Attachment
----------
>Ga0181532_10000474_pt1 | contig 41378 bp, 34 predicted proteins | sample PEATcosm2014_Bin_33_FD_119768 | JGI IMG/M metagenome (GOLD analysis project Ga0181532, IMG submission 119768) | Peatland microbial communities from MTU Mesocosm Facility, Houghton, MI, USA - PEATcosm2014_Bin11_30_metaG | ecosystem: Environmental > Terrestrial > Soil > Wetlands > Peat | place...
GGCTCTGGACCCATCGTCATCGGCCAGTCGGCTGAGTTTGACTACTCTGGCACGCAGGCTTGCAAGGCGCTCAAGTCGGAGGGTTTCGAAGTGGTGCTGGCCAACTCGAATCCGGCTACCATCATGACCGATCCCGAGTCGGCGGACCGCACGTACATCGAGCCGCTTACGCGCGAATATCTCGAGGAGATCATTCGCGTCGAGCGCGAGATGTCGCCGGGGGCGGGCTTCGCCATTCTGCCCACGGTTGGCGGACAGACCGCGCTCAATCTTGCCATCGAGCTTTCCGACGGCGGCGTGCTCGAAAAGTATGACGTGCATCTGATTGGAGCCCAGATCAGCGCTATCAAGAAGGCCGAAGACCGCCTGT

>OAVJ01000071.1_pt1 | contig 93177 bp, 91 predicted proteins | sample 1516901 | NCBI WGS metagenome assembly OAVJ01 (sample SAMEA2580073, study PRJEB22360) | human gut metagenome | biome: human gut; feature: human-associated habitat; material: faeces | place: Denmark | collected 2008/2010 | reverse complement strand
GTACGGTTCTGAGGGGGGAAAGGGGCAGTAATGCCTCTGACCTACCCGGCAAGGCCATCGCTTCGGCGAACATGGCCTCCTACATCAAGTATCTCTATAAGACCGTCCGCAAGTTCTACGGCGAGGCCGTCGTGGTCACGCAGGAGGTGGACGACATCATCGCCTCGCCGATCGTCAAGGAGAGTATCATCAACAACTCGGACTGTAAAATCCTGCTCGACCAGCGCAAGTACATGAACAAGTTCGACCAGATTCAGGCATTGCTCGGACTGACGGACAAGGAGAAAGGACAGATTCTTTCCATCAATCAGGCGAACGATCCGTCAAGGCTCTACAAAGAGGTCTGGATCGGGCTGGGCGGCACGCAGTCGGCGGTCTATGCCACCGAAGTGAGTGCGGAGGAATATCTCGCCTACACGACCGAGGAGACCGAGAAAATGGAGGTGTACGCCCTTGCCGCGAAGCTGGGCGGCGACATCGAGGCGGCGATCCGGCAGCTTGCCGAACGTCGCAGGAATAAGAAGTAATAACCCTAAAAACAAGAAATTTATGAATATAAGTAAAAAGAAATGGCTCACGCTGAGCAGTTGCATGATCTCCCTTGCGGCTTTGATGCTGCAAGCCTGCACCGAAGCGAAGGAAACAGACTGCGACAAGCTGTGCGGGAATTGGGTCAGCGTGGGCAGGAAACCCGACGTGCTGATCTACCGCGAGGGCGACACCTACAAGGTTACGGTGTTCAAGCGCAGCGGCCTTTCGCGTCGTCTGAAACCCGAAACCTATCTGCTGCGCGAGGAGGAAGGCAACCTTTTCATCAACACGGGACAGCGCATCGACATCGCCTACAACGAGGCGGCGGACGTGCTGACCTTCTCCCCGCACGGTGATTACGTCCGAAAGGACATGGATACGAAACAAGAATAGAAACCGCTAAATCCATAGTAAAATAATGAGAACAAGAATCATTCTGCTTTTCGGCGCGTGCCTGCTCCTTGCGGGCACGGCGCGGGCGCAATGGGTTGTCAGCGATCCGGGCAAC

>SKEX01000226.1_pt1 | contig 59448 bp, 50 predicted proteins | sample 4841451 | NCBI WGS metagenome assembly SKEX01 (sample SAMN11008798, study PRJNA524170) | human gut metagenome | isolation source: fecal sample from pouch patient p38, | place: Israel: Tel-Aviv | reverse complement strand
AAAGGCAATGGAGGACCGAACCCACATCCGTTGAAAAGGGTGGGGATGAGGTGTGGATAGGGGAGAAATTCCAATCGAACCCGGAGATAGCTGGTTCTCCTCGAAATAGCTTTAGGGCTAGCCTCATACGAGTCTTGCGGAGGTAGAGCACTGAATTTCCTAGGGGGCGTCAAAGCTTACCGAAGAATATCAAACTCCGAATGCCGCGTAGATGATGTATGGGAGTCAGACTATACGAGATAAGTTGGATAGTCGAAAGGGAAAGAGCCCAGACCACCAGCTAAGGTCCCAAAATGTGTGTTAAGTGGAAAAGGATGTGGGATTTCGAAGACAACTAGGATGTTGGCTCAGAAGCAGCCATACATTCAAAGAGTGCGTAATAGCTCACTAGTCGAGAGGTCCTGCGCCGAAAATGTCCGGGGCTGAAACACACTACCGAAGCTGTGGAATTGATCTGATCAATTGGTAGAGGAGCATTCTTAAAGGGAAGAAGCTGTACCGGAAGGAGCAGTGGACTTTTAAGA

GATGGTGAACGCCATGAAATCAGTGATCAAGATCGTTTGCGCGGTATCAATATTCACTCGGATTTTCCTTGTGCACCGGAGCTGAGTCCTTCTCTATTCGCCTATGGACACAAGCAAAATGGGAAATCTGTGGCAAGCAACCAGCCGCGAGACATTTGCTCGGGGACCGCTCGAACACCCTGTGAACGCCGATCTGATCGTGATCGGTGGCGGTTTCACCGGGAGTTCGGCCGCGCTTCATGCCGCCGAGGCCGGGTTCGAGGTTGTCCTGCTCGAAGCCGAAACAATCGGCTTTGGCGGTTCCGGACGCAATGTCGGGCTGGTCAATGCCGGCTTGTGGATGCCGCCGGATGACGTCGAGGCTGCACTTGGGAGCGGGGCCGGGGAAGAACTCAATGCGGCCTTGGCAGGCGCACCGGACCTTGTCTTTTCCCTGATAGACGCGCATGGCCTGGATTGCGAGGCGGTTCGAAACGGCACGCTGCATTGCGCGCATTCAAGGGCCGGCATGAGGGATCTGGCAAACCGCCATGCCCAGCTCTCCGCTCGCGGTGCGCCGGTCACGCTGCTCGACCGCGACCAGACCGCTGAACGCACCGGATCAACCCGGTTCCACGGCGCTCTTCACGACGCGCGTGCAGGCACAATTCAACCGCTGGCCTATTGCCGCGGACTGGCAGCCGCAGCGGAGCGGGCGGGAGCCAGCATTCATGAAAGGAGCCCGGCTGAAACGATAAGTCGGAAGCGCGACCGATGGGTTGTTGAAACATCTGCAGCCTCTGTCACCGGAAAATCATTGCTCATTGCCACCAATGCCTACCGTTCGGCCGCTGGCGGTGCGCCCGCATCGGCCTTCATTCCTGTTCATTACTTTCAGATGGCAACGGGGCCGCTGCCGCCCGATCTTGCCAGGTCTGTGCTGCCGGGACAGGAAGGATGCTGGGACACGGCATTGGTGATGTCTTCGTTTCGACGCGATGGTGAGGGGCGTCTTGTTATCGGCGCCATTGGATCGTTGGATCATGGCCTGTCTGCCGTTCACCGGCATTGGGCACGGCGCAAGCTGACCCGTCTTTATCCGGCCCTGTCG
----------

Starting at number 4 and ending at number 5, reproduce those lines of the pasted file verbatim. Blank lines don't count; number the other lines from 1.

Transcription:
GTACGGTTCTGAGGGGGGAAAGGGGCAGTAATGCCTCTGACCTACCCGGCAAGGCCATCGCTTCGGCGAACATGGCCTCCTACATCAAGTATCTCTATAAGACCGTCCGCAAGTTCTACGGCGAGGCCGTCGTGGTCACGCAGGAGGTGGACGACATCATCGCCTCGCCGATCGTCAAGGAGAGTATCATCAACAACTCGGACTGTAAAATCCTGCTCGACCAGCGCAAGTACATGAACAAGTTCGACCAGATTCAGGCATTGCTCGGACTGACGGACAAGGAGAAAGGACAGATTCTTTCCATCAATCAGGCGAACGATCCGTCAAGGCTCTACAAAGAGGTCTGGATCGGGCTGGGCGGCACGCAGTCGGCGGTCTATGCCACCGAAGTGAGTGCGGAGGAATATCTCGCCTACACGACCGAGGAGACCGAGAAAATGGAGGTGTACGCCCTTGCCGCGAAGCTGGGCGGCGACATCGAGGCGGCGATCCGGCAGCTTGCCGAACGTCGCAGGAATAAGAAGTAATAACCCTAAAAACAAGAAATTTATGAATATAAGTAAAAAGAAATGGCTCACGCTGAGCAGTTGCATGATCTCCCTTGCGGCTTTGATGCTGCAAGCCTGCACCGAAGCGAAGGAAACAGACTGCGACAAGCTGTGCGGGAATTGGGTCAGCGTGGGCAGGAAACCCGACGTGCTGATCTACCGCGAGGGCGACACCTACAAGGTTACGGTGTTCAAGCGCAGCGGCCTTTCGCGTCGTCTGAAACCCGAAACCTATCTGCTGCGCGAGGAGGAAGGCAACCTTTTCATCAACACGGGACAGCGCATCGACATCGCCTACAACGAGGCGGCGGACGTGCTGACCTTCTCCCCGCACGGTGATTACGTCCGAAAGGACATGGATACGAAACAAGAATAGAAACCGCTAAATCCATAGTAAAATAATGAGAACAAGAATCATTCTGCTTTTCGGCGCGTGCCTGCTCCTTGCGGGCACGGCGCGGGCGCAATGGGTTGTCAGCGATCCGGGCAAC

>SKEX01000226.1_pt1 | contig 59448 bp, 50 predicted proteins | sample 4841451 | NCBI WGS metagenome assembly SKEX01 (sample SAMN11008798, study PRJNA524170) | human gut metagenome | isolation source: fecal sample from pouch patient p38, | place: Israel: Tel-Aviv | reverse complement strand